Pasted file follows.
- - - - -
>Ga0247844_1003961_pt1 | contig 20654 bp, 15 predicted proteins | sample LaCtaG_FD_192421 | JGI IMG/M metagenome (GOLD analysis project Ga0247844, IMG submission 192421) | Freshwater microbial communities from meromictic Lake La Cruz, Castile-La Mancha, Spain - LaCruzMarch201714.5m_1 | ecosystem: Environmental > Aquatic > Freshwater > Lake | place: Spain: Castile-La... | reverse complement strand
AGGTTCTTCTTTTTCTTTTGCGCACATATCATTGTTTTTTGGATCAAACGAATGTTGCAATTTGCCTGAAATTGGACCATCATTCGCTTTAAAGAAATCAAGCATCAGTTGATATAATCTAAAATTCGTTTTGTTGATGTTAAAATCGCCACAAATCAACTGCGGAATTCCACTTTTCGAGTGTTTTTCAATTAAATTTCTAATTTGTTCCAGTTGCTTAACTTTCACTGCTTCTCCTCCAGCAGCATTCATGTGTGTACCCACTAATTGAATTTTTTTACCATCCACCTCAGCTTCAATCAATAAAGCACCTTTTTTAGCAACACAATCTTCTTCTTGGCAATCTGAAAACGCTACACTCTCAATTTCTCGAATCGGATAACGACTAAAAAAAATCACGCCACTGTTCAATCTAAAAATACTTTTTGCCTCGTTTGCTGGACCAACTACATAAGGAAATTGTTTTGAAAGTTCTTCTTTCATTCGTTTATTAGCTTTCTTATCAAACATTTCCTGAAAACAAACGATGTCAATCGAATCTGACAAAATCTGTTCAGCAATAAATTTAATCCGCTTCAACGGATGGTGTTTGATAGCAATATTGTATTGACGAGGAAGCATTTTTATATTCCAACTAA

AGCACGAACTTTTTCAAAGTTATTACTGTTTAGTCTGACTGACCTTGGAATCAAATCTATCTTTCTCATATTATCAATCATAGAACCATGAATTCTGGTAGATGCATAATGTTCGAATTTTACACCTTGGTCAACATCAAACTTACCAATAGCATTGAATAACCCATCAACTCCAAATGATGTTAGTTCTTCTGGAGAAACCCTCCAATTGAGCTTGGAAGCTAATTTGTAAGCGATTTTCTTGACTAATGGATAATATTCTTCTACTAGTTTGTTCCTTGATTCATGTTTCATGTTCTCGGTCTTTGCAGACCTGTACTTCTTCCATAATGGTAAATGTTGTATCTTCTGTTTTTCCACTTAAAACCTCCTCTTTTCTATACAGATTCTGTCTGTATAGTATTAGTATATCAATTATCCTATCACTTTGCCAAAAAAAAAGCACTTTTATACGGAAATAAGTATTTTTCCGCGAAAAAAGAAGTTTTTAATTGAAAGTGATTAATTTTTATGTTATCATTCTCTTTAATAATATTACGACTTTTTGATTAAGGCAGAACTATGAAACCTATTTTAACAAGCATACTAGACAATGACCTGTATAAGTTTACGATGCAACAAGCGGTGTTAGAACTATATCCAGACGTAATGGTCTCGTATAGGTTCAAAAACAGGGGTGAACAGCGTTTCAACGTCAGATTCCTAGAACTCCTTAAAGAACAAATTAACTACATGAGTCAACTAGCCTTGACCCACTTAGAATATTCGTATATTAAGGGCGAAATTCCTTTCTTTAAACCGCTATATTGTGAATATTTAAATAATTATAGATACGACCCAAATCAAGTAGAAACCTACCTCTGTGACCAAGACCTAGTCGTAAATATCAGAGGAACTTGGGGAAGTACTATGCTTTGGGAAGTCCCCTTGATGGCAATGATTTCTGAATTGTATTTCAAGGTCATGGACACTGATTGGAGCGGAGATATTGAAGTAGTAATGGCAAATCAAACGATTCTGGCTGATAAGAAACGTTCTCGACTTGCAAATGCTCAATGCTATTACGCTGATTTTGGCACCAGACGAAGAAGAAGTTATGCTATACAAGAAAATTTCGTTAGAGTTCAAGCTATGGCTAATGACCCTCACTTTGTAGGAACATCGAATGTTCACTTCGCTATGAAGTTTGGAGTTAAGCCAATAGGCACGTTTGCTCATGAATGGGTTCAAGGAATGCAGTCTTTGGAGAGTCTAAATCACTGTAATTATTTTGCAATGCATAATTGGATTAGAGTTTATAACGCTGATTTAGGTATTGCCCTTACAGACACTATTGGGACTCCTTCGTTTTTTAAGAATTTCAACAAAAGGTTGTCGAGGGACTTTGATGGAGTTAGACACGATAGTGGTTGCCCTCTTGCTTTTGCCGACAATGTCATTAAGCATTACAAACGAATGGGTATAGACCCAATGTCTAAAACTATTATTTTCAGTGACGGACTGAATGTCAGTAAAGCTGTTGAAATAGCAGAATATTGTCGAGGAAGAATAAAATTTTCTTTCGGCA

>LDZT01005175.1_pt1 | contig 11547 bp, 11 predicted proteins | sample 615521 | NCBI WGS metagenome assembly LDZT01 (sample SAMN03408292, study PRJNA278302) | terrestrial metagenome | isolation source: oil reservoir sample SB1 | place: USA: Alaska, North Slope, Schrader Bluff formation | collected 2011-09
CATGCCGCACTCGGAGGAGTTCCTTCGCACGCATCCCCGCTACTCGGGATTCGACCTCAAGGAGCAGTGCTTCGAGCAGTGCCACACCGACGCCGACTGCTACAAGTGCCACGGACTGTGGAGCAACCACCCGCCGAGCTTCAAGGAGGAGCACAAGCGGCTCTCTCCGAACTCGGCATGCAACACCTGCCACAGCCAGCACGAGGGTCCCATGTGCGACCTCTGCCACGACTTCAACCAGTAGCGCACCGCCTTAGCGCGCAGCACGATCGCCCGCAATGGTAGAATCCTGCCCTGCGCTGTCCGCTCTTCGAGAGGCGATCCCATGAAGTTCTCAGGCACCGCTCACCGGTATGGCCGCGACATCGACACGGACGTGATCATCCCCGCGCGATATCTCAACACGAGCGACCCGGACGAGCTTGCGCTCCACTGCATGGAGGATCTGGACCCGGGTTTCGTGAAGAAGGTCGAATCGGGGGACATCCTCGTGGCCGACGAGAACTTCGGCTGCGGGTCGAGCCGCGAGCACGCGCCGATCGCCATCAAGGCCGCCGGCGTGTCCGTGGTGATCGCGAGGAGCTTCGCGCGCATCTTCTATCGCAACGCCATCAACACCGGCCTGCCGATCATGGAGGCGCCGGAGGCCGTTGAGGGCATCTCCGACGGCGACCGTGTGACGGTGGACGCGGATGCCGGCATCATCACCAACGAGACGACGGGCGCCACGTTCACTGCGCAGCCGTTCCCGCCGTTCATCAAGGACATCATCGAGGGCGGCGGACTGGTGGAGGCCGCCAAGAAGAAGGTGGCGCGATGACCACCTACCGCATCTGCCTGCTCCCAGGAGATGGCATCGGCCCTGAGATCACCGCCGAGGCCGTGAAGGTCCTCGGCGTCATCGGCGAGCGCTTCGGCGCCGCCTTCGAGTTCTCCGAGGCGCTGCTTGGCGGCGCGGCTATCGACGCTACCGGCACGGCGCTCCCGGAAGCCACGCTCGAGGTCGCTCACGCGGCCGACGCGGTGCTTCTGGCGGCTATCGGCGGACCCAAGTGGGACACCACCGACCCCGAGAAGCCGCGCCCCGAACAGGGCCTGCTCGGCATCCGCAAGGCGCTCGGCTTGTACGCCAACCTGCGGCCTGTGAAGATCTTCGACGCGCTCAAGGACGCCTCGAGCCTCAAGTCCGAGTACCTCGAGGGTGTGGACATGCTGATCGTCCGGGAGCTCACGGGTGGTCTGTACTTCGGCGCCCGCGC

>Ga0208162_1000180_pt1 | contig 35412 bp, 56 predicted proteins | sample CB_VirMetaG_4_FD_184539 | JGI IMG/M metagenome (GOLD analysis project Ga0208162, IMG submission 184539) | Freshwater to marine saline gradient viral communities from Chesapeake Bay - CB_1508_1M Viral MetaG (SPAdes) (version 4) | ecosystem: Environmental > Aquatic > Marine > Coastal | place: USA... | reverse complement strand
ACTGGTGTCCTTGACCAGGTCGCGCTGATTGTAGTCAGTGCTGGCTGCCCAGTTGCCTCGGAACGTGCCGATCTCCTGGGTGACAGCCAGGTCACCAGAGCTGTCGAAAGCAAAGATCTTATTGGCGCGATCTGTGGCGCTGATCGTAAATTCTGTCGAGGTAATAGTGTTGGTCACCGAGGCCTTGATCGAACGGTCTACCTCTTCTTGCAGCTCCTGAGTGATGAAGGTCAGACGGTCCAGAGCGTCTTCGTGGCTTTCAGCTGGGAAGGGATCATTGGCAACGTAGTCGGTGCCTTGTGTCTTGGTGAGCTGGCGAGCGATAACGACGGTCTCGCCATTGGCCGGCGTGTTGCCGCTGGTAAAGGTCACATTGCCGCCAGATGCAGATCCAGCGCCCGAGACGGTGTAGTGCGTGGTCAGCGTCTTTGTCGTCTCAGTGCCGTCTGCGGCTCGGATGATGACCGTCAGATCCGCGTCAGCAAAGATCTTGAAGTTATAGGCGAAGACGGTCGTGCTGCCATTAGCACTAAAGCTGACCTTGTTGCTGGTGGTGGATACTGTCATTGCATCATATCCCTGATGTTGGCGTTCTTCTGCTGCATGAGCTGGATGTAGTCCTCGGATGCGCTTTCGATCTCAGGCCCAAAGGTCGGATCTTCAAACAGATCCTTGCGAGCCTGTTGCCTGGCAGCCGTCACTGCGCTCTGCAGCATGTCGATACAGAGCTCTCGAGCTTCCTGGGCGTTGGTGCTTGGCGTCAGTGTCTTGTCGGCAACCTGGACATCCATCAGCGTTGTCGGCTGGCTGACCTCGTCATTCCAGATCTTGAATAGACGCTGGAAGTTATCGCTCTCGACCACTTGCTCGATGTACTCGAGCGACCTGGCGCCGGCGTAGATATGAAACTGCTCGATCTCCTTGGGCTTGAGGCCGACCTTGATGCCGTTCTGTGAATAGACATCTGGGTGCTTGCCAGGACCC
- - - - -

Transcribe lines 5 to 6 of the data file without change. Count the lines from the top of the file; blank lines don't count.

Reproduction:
CATGCCGCACTCGGAGGAGTTCCTTCGCACGCATCCCCGCTACTCGGGATTCGACCTCAAGGAGCAGTGCTTCGAGCAGTGCCACACCGACGCCGACTGCTACAAGTGCCACGGACTGTGGAGCAACCACCCGCCGAGCTTCAAGGAGGAGCACAAGCGGCTCTCTCCGAACTCGGCATGCAACACCTGCCACAGCCAGCACGAGGGTCCCATGTGCGACCTCTGCCACGACTTCAACCAGTAGCGCACCGCCTTAGCGCGCAGCACGATCGCCCGCAATGGTAGAATCCTGCCCTGCGCTGTCCGCTCTTCGAGAGGCGATCCCATGAAGTTCTCAGGCACCGCTCACCGGTATGGCCGCGACATCGACACGGACGTGATCATCCCCGCGCGATATCTCAACACGAGCGACCCGGACGAGCTTGCGCTCCACTGCATGGAGGATCTGGACCCGGGTTTCGTGAAGAAGGTCGAATCGGGGGACATCCTCGTGGCCGACGAGAACTTCGGCTGCGGGTCGAGCCGCGAGCACGCGCCGATCGCCATCAAGGCCGCCGGCGTGTCCGTGGTGATCGCGAGGAGCTTCGCGCGCATCTTCTATCGCAACGCCATCAACACCGGCCTGCCGATCATGGAGGCGCCGGAGGCCGTTGAGGGCATCTCCGACGGCGACCGTGTGACGGTGGACGCGGATGCCGGCATCATCACCAACGAGACGACGGGCGCCACGTTCACTGCGCAGCCGTTCCCGCCGTTCATCAAGGACATCATCGAGGGCGGCGGACTGGTGGAGGCCGCCAAGAAGAAGGTGGCGCGATGACCACCTACCGCATCTGCCTGCTCCCAGGAGATGGCATCGGCCCTGAGATCACCGCCGAGGCCGTGAAGGTCCTCGGCGTCATCGGCGAGCGCTTCGGCGCCGCCTTCGAGTTCTCCGAGGCGCTGCTTGGCGGCGCGGCTATCGACGCTACCGGCACGGCGCTCCCGGAAGCCACGCTCGAGGTCGCTCACGCGGCCGACGCGGTGCTTCTGGCGGCTATCGGCGGACCCAAGTGGGACACCACCGACCCCGAGAAGCCGCGCCCCGAACAGGGCCTGCTCGGCATCCGCAAGGCGCTCGGCTTGTACGCCAACCTGCGGCCTGTGAAGATCTTCGACGCGCTCAAGGACGCCTCGAGCCTCAAGTCCGAGTACCTCGAGGGTGTGGACATGCTGATCGTCCGGGAGCTCACGGGTGGTCTGTACTTCGGCGCCCGCGC

>Ga0208162_1000180_pt1 | contig 35412 bp, 56 predicted proteins | sample CB_VirMetaG_4_FD_184539 | JGI IMG/M metagenome (GOLD analysis project Ga0208162, IMG submission 184539) | Freshwater to marine saline gradient viral communities from Chesapeake Bay - CB_1508_1M Viral MetaG (SPAdes) (version 4) | ecosystem: Environmental > Aquatic > Marine > Coastal | place: USA... | reverse complement strand